Several drawbacks to using the removal methods described above have been encountered. One is that no completely selective etch for titanium over aluminum is available. Therefore, the aluminum pad of an integrated circuit chip is at risk during the titanium etch. Repeated repairs could result in the pad area being attacked and the chip ultimately becoming inoperative. A second drawback relates to the chip being vulnerable to scratches. Kapton polyimide film is a very tough material and a loosened, floating Kapton overlay layer could slide against the top of the chip and scratch the surface. Although the adhesive layer which holds the overlay layer on the tops of the chips may provide some protection against scratching, this protection can be lost if the substrate is left in the solvent long enough for it all to be dissolved. A third drawback stems from the repetition required to remove multilayer interconnect patterns. The reason for employing a cycling procedure is due to the fact that dielectric materials act as a stopper for removal of metallization, and metallization acts as a stopper for dielectric removal. Nevertheless, removal of metallization followed by removal of a dielectric layer in a repeating cycle adds complexity to the overall repair process. A fourth drawback is encountered when a repair is attempted on circuits that use a metal other than copper on the layers above the first (i.e., lowermost) layer. For example, in circuits where the upper layer of metal is connected to wire bonding which, in turn, is connected to the package pins, the metal layer of choice is aluminum or gold. When etching aluminum during the repair process, there is a risk that the aluminum pad on an integrated circuit chip will be exposed to the etchant and be damaged. Use of gold does not avoid this risk since gold etchants generally attack aluminum as well.
It is therefore an object of this invention to provide a method for repair of HDI circuits which is simple and which poses minimal risk of damage to the interconnected integrated circuit chips.
Another object of the invention is to provide a repair method which leaves a protective barrier layer between the overlay layer and the top of the chips until the overlay layer is removed.
Another object of the invention is to provide a method for repair of HDI circuits which requires the same number of steps for removing one layer as for multiple layers.
According to the invention, the overlay removal process can be described in terms of four basic steps. First, the overlay layer is peeled off by heating the substrate to a temperature at which the adhesive layer loses its bonding strength. Tweezers or similar grabbing devices then pull the overlay layer from the chips. The adhesive which remains behind protects the chips from possible damage should the overlay layer scrape across the tops of the chips. The peeling step is effective for removing a single layer or a multiplicity of layers simultaneously such that multilayer interconnect patterns and single layer interconnect patterns are treated identically. Second, the adhesive residue covering the substrates is removed by solvent cleaning. Successive exposure to different solvents of decreasing solubility for the adhesive ensures removal of all of the residual adhesive while avoiding any significant residue of adhesive left when a solvent evaporates, so that such residue is not subsequently washed back onto the chips after the final solvent is dried. Third, metal "divots" are selectively etched from the integrated circuit chip pads. The divots are comprised of the metal deposited on the chip pads during interconnection. For divots comprised of titanium-copper-titanium in a sandwich configuration, the copper middle layer is attacked using nitric acid and ultrasonic agitation. Nitric acid attacks copper and does not attack the aluminum chip pads, the titanium layers, or the cover glass on the chip surface. The nitric acid removes the copper layer, and hence the upper titanium layer, while leaving behind the lower titanium layer on the aluminum chip pad. Instead of being damaged by multiple repairs, the chip pads are thus actually built up slightly. The build up does not hinder the circuit functions since the titanium layer is very thin and easy to connect to during subsequent re-applications of metal. The same procedure may be employed with a chromecopper-chrome sandwich. Fourth, any particulate remaining on the substrate is removed by spray cleaning with a high pressure spray.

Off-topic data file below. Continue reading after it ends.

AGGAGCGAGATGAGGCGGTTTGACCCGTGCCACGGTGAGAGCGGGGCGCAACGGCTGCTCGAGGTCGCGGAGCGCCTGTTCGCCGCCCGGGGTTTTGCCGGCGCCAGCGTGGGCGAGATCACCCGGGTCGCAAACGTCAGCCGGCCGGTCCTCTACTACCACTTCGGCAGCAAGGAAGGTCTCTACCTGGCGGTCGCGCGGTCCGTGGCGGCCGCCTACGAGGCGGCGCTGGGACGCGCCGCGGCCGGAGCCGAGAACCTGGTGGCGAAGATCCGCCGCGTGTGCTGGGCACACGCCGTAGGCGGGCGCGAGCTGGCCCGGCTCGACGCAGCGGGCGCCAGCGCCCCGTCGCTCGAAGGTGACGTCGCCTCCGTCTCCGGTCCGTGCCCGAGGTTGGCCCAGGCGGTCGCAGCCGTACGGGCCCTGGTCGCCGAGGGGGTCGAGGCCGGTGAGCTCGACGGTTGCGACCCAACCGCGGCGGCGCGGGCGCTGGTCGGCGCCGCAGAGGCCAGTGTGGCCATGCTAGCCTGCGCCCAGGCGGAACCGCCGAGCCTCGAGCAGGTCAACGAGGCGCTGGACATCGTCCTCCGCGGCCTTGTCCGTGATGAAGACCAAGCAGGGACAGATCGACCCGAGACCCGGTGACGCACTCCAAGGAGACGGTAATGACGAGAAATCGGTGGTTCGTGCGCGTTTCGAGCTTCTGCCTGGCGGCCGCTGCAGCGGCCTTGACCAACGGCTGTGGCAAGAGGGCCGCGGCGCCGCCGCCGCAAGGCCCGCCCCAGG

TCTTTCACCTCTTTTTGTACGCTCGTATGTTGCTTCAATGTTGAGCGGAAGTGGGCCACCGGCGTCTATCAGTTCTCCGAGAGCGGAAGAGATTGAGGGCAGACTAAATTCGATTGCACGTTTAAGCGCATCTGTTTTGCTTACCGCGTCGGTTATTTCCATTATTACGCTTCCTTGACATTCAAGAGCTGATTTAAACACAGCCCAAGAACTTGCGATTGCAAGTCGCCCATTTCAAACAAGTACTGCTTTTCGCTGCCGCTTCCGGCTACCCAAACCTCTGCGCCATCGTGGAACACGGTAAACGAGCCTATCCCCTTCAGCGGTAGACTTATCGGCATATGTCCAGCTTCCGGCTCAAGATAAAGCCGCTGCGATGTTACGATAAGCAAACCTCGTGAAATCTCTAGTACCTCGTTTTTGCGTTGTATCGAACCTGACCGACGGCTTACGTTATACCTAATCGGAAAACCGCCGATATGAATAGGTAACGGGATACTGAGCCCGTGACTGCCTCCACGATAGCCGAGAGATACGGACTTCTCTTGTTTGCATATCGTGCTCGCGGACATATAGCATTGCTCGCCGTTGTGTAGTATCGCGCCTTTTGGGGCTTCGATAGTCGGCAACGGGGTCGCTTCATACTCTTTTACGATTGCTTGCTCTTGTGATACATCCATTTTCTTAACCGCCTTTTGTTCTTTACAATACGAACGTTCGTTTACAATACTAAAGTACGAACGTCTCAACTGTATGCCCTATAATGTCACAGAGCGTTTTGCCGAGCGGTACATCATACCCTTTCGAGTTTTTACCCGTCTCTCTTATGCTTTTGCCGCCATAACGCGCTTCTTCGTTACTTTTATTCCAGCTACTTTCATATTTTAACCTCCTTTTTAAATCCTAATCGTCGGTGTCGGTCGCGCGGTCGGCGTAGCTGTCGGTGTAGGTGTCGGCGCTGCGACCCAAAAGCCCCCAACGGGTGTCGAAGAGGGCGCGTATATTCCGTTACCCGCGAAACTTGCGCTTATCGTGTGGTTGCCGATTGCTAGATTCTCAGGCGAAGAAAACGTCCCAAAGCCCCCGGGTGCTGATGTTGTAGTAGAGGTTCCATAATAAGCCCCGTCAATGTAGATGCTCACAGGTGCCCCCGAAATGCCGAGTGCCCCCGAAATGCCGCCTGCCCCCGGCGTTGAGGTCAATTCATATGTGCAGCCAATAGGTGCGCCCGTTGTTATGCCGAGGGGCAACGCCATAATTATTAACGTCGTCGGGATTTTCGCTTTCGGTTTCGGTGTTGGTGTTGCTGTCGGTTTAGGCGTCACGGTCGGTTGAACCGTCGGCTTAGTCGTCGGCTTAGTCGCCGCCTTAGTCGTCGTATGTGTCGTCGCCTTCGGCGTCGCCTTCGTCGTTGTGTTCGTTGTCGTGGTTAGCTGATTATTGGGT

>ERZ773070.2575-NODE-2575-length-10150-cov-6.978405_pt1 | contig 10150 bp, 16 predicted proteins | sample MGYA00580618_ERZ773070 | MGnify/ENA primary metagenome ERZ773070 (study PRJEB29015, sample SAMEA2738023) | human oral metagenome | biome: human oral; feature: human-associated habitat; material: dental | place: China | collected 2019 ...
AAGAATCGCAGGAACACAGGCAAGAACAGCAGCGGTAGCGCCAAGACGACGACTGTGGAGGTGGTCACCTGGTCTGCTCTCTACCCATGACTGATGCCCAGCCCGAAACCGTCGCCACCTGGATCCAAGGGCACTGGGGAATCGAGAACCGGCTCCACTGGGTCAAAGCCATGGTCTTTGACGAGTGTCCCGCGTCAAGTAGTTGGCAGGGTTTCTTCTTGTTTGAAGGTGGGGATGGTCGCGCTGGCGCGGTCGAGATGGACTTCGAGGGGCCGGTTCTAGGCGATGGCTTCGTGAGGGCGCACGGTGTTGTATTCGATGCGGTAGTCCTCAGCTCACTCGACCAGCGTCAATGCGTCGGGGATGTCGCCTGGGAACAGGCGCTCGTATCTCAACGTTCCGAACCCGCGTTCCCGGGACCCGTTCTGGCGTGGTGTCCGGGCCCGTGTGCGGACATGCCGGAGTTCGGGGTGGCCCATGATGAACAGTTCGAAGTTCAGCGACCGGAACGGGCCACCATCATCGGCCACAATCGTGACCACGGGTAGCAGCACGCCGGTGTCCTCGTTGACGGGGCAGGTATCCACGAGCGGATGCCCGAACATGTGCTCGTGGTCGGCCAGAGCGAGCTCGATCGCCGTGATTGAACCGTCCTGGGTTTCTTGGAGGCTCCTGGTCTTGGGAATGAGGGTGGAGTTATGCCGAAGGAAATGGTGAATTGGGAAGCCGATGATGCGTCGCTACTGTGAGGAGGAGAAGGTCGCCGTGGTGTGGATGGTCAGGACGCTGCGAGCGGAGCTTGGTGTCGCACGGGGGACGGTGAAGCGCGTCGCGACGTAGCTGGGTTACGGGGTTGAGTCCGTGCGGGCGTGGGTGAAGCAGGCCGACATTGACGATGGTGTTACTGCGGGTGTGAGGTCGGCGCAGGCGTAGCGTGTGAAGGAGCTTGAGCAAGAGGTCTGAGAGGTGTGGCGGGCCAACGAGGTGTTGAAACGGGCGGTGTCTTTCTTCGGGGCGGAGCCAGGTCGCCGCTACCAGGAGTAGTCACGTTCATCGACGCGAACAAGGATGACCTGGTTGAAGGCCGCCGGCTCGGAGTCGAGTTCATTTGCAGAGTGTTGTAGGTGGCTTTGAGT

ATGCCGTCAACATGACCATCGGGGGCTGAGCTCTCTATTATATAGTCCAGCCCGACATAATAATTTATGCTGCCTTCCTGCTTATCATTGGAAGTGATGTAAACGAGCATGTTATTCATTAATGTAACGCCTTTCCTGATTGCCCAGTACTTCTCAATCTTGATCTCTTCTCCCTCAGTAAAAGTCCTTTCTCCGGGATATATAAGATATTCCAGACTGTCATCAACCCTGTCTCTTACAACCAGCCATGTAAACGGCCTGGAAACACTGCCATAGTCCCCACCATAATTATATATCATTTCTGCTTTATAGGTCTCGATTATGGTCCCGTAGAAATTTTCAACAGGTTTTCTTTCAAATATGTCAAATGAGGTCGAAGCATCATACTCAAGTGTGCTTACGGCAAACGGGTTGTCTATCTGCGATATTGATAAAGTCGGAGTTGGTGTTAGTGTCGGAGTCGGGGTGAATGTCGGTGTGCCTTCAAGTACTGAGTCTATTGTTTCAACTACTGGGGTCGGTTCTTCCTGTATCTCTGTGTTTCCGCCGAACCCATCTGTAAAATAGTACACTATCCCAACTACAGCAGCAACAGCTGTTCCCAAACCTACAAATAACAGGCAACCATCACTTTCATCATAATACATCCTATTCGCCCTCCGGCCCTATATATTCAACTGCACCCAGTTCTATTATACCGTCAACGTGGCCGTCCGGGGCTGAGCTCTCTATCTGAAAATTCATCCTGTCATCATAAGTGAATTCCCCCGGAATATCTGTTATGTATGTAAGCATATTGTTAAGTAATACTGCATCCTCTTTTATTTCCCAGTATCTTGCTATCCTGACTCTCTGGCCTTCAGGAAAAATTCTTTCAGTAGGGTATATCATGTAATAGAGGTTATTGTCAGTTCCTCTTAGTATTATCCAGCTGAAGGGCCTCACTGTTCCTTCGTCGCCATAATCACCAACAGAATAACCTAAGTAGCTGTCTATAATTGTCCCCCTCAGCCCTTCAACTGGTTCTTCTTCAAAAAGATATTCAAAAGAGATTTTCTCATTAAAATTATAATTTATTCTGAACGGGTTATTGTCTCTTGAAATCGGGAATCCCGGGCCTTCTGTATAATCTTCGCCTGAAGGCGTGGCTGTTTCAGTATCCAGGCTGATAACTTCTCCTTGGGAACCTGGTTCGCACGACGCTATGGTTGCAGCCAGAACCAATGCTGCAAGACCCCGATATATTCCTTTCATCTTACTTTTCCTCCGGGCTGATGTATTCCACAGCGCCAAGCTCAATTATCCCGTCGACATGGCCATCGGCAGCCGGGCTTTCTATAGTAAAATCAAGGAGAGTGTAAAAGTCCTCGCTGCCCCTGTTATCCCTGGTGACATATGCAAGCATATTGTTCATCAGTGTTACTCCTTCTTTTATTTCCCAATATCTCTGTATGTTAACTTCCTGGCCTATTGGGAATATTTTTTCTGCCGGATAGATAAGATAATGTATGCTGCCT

After the overlay layer has been removed by the above-described process, the chips can be tested and any defective chips can be readily replaced. A new polymer overlay layer is then applied over the substrate by first applying adhesive over the substrate and integrated circuit chips, followed by pressure laminating over the chips a Kapton polyimide sheet with adhesive baked on one side. Vias are created through the Kapton sheet to the chip pads. If desired, the titanium layer on the pad surface can be removed by plasma etching using the viaed Kapton layer as a mask for die protection. A selective interconnect pattern is then created on top of the Kapton sheet. The pattern has branches which fill the vias with metal and thereby establishes electrical connections between the chips.
The foregoing and other objects, aspects and advantages of the invention will be better understood from the following detailed description of the invention with reference to the drawings, in which:
FIG. 1 is a cross-sectional side view of an HDI substrate;
FIG. 2 is a cross-sectional side view of the HDI substrate shown in FIG. 1, with the overlay layer being peeled away;